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» Hatrack River Forum » Active Forums » Books, Films, Food and Culture » Hatrack Medicos: White spots on tonsils UPDATE 2: Home from Tonsillectomy (Page 1)

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Author Topic: Hatrack Medicos: White spots on tonsils UPDATE 2: Home from Tonsillectomy
Javert
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If any of you medical wonders can help me, I'd appreciate it.

I currently have a case of tonsillitis. Slightly swollen red tonsils with white spots, which I'm assuming are lovely bits of pus.

I'm currently on my second to last day of taking antibiotics (azithromycin), and while the tonsils seem to have shrunk a bit they are still red and one still has white spots. I have no real pain from them.

Am I just worrying over nothing, and the drugs need a bit longer to work? How long do I wait for the spots to go before talking to my PCP again?

Help a hypochondriac, please. [Wink]

[ March 06, 2009, 09:52 PM: Message edited by: Javert ]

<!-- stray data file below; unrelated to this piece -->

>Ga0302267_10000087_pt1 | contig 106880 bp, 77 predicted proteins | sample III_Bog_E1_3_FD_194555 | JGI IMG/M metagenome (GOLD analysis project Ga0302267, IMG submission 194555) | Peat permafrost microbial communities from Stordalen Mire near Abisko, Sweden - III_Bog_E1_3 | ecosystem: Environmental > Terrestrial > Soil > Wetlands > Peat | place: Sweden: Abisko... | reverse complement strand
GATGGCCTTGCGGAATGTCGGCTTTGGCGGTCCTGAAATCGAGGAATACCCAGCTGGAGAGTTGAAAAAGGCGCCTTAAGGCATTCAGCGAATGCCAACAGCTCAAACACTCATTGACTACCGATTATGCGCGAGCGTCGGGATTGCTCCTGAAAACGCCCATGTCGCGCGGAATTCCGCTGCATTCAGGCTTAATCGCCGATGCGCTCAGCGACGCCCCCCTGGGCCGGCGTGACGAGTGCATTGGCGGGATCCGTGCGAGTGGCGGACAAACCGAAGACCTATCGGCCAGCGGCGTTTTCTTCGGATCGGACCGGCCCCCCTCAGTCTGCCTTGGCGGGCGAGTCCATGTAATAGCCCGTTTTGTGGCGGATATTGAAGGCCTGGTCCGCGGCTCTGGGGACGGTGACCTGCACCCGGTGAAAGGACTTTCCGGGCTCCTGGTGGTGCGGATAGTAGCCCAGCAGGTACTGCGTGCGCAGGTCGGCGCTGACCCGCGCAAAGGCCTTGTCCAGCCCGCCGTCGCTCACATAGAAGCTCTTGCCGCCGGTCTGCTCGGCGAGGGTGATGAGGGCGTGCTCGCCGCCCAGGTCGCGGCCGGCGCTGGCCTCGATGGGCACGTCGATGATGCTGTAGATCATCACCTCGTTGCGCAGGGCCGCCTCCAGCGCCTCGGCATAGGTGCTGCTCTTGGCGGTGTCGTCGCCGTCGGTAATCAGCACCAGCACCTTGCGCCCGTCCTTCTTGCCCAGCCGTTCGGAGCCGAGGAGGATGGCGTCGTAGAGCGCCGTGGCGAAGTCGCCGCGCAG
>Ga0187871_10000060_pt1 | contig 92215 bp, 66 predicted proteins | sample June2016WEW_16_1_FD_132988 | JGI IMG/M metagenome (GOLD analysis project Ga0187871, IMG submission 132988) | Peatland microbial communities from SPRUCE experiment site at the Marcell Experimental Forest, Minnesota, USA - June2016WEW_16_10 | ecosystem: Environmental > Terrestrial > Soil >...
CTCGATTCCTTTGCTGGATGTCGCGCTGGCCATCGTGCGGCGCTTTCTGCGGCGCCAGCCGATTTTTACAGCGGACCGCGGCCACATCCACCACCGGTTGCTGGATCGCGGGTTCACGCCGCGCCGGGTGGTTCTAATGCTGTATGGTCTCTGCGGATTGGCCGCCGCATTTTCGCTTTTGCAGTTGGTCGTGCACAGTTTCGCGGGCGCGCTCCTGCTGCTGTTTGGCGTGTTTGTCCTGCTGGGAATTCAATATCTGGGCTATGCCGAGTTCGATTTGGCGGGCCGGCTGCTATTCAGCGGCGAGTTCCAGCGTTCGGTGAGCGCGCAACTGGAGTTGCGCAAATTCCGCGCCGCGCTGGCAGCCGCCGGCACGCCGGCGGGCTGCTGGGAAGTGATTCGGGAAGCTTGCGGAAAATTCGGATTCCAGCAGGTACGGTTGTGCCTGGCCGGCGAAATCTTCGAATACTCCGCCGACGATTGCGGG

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maui babe
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Did you have a culture done? If you're concerned, call for your test results and ask if the spots are anything to worry about. Your PCP and/or his staff should answer questions without requiring you to come in for a visit.

Is your antibiotic a Z-Pack? My understanding is that while you only take the pills for 3-5 days, the antibiotic stays in your system longer and continues to work.

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Javert
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It is a Z-Pack, yes. And no, we didn't do a culture.

I'll wait through the weekend, I think. Unless there's pain or it looks like they get worse. In which case, that's what my insurance and the ER is for.

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maui babe